Sensory-motor skills are an important category of learning in many tasks and occupations (not to mention all forms of sports). Motor skills can be classified as continuous (e.g. tracking), discrete, or procedural movements. The last category of skills are probably most relevant to real world applications such as typing, operating instruments, or maintenance. Long-term retention of motor skills depends upon regular practice; however, continuous responses show less forgetting in the absence of practice than discrete or procedural skills. Repetition after task proficiency is achieved (overtraining) and refresher training reduce the effects of forgetting. Unlike verbal learning, sensory-motor learning appears to be the same under massed and spaced practice. Learning and retention of sensory-motor skills is improved by both the quantity and quality of feedback (knowledge of results) during training.
Marteniuk (1976) presents a theoretical framework for sensory-motor skills based upon information processing theory. This framework emphasizes the importance of feedback in correcting motor behavior and selective attention in determining what actions are taken. Marteniuk suggests two ways in which learning/teaching of motor skills can be facilitated:
(1) slow down the rate at which information is presented, and
(2) reducing the amount of information that needs to processed.
Singer (1975) examined the importance of prompting and guidance while learning motor skills relative to trial and error or discovery strategies. His research suggests that some form of guided learning seems most appropriate when high proficiency on a new skill is involved. On the other hand, if the task is to be recalled and transferred to a new situation, then some type of problem-solving strategy may be better. In addition, guided learning may be most effective in early training while trail and error is important in advanced training.
Many forms of sensory-motor behavior are learned by imitation, especially complex movements such as dance, signing, crafts, or surgery. Consequently, theories of social learning and development (e.g. Bandura, Vygotsky) are relevant to sensory-motor activities. Finally, theories of individual differences, such as Guilford or Gardner, have identified a broad range of sensory-motor abilities that vary across individuals.
Sequencing of Instruction. One of the most important issues in the application of learning theory is sequencing of instruction. The order and organization of learning activities affects the way information is processed and retained (Glynn & DiVesta, 1977; Lorch & Lorch, 1985; Van Patten, Chao, & Reigeluth, 1986) A number of theories (e.g., Bruner, Reigeluth, Scandura) suggest a simple-to-complex sequence. The algo-heuristic theory of Landa prescribes a cumulative strategy. According to Gagne's Conditions of Learning theory, sequence is dictated by pre-requisite skills and the level of cognitive processing involved. Criterion Referenced Instruction (Mager) allows the learner the freedom to choose their own learning sequence based upon mastery of pre-requisite lessons. Component Display Theory (Merrill) also proposes that the learner select their own learning sequence based upon the instructional components available.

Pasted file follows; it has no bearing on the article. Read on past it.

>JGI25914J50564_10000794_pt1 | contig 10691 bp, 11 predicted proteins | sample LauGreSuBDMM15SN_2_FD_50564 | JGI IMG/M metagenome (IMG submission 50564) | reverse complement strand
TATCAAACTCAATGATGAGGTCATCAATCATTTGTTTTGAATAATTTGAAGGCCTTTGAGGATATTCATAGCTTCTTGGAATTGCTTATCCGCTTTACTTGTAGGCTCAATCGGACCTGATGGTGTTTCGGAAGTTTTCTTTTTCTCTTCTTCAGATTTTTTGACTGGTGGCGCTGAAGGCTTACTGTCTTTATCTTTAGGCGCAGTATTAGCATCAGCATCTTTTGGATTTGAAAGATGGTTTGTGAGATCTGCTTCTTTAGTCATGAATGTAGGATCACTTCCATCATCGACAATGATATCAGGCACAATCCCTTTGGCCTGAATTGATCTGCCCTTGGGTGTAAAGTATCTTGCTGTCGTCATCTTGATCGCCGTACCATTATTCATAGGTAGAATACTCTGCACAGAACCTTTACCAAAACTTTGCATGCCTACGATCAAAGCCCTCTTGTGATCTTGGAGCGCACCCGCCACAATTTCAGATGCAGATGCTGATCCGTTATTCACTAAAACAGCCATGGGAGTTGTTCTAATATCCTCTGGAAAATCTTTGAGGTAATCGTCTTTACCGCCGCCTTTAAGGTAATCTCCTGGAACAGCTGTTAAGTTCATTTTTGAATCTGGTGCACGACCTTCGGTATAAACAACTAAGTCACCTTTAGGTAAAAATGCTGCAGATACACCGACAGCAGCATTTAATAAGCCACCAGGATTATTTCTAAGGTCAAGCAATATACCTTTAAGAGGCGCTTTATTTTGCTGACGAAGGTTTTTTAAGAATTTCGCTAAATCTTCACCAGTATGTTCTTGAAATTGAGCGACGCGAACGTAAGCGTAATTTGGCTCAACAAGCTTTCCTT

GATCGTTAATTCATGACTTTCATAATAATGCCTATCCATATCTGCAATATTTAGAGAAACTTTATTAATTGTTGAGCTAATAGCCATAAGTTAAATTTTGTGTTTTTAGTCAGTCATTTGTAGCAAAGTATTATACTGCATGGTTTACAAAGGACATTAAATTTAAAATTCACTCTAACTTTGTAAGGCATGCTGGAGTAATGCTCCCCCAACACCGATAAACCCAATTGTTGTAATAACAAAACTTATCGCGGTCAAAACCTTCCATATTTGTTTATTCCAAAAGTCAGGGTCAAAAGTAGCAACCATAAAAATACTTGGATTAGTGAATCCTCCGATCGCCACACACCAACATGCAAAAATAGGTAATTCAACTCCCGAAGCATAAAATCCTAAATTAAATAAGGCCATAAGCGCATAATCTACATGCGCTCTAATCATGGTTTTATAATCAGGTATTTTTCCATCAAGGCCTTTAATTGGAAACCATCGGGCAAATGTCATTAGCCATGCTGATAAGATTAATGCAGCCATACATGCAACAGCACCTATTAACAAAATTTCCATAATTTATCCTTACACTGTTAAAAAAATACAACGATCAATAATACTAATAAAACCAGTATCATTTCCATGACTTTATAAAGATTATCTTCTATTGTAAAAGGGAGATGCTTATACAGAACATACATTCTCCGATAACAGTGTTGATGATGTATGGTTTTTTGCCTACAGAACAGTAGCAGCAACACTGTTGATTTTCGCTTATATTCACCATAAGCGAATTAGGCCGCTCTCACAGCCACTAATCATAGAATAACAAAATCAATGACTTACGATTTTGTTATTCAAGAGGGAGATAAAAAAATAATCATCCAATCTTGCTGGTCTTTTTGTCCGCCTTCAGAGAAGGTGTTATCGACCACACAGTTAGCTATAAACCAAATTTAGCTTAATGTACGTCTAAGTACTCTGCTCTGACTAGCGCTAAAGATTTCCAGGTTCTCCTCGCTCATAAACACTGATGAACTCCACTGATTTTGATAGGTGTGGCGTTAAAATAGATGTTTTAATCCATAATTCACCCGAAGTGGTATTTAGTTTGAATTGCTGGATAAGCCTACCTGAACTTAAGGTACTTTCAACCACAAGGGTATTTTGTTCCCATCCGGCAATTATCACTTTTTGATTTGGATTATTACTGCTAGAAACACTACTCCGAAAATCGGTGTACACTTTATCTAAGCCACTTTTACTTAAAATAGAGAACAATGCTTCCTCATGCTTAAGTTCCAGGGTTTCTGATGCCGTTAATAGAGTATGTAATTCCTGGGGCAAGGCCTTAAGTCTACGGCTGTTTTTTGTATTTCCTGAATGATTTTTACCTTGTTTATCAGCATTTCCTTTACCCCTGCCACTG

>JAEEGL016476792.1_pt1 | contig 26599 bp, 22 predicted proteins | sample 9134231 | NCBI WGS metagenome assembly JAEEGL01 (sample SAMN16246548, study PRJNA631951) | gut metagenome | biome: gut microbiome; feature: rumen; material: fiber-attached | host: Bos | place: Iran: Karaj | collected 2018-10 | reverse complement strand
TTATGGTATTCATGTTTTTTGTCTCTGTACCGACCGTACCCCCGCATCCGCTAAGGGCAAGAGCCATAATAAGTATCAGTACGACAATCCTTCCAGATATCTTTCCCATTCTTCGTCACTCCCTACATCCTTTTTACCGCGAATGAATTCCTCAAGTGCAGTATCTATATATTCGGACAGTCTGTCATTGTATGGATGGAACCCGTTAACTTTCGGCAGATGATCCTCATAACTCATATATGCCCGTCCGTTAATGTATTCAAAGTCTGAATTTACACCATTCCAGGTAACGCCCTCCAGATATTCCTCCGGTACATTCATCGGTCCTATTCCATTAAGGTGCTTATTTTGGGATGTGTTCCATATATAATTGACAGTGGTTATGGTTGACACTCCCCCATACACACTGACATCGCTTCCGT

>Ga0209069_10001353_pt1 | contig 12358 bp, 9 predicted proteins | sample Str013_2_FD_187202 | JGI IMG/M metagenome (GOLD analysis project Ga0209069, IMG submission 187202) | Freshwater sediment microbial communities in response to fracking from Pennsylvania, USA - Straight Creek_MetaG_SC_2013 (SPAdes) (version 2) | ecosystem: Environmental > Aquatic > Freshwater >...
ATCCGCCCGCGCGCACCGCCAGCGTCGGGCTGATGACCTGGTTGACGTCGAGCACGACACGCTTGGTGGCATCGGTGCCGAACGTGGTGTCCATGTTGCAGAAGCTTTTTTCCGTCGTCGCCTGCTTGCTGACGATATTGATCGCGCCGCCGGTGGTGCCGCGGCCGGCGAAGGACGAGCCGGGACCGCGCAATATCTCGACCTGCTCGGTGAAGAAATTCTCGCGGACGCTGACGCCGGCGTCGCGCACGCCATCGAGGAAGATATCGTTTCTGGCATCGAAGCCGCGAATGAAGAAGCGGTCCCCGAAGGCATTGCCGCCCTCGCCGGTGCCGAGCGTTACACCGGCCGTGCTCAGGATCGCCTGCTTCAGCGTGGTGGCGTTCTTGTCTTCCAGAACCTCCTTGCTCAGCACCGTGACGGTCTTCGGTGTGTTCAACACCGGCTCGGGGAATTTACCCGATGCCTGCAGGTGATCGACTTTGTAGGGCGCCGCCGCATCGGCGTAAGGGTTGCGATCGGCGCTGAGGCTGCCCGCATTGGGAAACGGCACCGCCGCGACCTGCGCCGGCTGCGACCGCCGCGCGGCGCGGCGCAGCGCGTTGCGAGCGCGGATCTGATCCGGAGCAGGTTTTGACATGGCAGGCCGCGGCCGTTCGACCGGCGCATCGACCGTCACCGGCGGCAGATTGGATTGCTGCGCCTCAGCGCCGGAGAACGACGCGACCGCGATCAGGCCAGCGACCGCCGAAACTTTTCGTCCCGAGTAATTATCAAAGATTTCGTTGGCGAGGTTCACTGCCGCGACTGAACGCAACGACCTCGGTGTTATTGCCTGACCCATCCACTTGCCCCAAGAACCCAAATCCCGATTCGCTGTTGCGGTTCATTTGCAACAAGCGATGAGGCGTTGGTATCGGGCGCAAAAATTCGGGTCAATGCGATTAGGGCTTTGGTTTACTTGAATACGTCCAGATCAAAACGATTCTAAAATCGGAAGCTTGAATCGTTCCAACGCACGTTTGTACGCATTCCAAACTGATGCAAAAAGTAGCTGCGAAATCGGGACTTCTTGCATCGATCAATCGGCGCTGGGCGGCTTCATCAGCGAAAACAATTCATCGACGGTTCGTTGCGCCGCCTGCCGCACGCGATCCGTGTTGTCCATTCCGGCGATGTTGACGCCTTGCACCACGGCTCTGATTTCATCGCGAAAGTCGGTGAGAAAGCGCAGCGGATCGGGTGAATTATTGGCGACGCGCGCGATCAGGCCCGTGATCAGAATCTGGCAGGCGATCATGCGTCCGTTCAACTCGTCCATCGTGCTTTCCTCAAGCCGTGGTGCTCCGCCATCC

Theories that emphasize the goal-directed nature of behavior such as Tolman or Newell & Simon would specify that the sequence of instruction be based upon the goals/subgoals to be achieved. Gestalt theories, which emphasize understanding the structure of a subject domain, would prescribe learning activities that result in a broad rather than detailed knowledge for a particular domain.
Behavioral (S-R) theories of learning such as Thorndike, Hull or Skinner, would tend to support a linear sequence of instruction. From the behavioral perspective, learning amounts to S-R pairings and mastery of a complex subject matter or task involves the development of a chain or repertoire of such connections. Indeed, a fundamental principle of Skinnerian programmed learning was the "shaping" of such S-R chains.
A major theme in Constructivist Theory of Bruner is that learning is an active process in which learners construct new ideas or concepts based upon their current/past knowledge. The instructor should try and encourage students to discover principles by themselves. The instructor and student should engage in an active dialog (i.e., socratic learning). The task of the instructor is to translate information to be learned into a format appropriate to the learner's current state of understanding. Curriculum should be organized in a spiral manner so that the student continually builds upon what they have already learned.
1. Instruction must be concerned with the experiences and contexts that make the student willing and able to learn (readiness).
2. Instruction must be structured so that it can be easily grasped by the student (spiral organization).
3. Instruction should be designed to facilitate extrapolation and or fill in the gaps (going beyond the information given).